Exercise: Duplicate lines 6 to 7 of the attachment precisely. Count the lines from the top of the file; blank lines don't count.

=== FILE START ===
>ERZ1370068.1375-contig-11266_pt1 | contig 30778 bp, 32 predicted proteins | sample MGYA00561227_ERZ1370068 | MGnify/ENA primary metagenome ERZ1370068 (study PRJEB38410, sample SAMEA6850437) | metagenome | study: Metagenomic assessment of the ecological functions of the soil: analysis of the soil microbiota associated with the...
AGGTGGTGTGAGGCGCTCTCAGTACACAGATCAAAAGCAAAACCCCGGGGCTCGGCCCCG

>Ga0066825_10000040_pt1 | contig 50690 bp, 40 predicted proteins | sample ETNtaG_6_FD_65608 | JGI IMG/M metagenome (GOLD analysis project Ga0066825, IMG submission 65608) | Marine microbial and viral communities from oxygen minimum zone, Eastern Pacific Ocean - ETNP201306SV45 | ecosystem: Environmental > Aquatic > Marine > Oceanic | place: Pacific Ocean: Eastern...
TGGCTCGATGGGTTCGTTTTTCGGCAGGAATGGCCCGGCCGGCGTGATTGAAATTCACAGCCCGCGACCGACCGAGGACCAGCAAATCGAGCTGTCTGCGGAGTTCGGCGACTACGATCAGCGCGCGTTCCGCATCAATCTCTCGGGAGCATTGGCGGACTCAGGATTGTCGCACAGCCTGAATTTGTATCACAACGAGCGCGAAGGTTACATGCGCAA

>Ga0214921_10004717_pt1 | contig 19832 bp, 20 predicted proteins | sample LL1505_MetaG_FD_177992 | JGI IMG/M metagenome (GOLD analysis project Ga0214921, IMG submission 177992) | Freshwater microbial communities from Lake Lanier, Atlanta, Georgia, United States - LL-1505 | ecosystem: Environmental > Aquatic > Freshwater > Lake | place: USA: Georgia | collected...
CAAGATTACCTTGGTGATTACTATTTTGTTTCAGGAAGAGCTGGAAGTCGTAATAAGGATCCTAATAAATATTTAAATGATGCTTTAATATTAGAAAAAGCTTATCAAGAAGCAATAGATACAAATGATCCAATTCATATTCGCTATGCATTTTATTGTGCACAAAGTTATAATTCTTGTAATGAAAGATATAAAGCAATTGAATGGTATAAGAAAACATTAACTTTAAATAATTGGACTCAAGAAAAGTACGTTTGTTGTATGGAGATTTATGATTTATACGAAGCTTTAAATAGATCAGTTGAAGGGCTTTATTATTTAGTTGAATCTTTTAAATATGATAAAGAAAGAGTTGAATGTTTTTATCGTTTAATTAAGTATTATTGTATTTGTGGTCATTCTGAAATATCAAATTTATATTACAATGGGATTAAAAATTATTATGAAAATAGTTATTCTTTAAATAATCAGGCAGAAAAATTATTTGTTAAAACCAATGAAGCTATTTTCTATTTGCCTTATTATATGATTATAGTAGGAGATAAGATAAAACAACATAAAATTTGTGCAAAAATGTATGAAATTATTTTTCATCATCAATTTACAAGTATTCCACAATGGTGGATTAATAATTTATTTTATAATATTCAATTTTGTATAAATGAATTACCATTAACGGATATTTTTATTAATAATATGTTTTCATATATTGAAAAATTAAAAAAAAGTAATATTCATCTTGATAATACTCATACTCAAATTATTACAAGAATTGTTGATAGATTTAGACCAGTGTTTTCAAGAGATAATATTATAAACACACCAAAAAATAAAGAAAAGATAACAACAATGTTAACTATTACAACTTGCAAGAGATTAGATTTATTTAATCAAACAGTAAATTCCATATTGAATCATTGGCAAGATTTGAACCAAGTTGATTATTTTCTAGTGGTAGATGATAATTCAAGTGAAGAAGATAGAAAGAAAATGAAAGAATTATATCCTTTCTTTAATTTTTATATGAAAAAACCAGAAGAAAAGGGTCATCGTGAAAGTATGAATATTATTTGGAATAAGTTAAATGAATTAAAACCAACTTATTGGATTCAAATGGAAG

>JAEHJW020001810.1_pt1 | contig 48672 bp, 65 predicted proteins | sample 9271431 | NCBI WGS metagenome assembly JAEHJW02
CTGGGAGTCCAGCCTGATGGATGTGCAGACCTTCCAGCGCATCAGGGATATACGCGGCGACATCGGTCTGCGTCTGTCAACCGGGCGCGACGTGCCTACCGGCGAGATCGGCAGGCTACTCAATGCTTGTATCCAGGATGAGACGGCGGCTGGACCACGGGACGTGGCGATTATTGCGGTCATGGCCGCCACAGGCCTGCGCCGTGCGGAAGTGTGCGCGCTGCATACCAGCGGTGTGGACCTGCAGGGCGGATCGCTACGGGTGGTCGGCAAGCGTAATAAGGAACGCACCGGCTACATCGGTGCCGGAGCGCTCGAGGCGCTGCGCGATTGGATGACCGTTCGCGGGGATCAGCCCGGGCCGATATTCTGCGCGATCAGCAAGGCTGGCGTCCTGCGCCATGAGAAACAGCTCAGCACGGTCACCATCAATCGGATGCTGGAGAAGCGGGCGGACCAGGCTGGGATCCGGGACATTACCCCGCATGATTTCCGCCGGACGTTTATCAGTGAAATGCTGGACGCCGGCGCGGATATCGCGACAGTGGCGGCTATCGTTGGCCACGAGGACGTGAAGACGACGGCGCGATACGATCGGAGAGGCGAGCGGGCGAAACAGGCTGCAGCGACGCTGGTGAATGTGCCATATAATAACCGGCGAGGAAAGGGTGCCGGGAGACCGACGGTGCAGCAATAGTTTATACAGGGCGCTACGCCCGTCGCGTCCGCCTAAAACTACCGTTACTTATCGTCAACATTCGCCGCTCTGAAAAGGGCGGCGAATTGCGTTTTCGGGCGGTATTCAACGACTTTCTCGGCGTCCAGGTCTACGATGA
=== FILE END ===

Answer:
CAAGATTACCTTGGTGATTACTATTTTGTTTCAGGAAGAGCTGGAAGTCGTAATAAGGATCCTAATAAATATTTAAATGATGCTTTAATATTAGAAAAAGCTTATCAAGAAGCAATAGATACAAATGATCCAATTCATATTCGCTATGCATTTTATTGTGCACAAAGTTATAATTCTTGTAATGAAAGATATAAAGCAATTGAATGGTATAAGAAAACATTAACTTTAAATAATTGGACTCAAGAAAAGTACGTTTGTTGTATGGAGATTTATGATTTATACGAAGCTTTAAATAGATCAGTTGAAGGGCTTTATTATTTAGTTGAATCTTTTAAATATGATAAAGAAAGAGTTGAATGTTTTTATCGTTTAATTAAGTATTATTGTATTTGTGGTCATTCTGAAATATCAAATTTATATTACAATGGGATTAAAAATTATTATGAAAATAGTTATTCTTTAAATAATCAGGCAGAAAAATTATTTGTTAAAACCAATGAAGCTATTTTCTATTTGCCTTATTATATGATTATAGTAGGAGATAAGATAAAACAACATAAAATTTGTGCAAAAATGTATGAAATTATTTTTCATCATCAATTTACAAGTATTCCACAATGGTGGATTAATAATTTATTTTATAATATTCAATTTTGTATAAATGAATTACCATTAACGGATATTTTTATTAATAATATGTTTTCATATATTGAAAAATTAAAAAAAAGTAATATTCATCTTGATAATACTCATACTCAAATTATTACAAGAATTGTTGATAGATTTAGACCAGTGTTTTCAAGAGATAATATTATAAACACACCAAAAAATAAAGAAAAGATAACAACAATGTTAACTATTACAACTTGCAAGAGATTAGATTTATTTAATCAAACAGTAAATTCCATATTGAATCATTGGCAAGATTTGAACCAAGTTGATTATTTTCTAGTGGTAGATGATAATTCAAGTGAAGAAGATAGAAAGAAAATGAAAGAATTATATCCTTTCTTTAATTTTTATATGAAAAAACCAGAAGAAAAGGGTCATCGTGAAAGTATGAATATTATTTGGAATAAGTTAAATGAATTAAAACCAACTTATTGGATTCAAATGGAAG

>JAEHJW020001810.1_pt1 | contig 48672 bp, 65 predicted proteins | sample 9271431 | NCBI WGS metagenome assembly JAEHJW02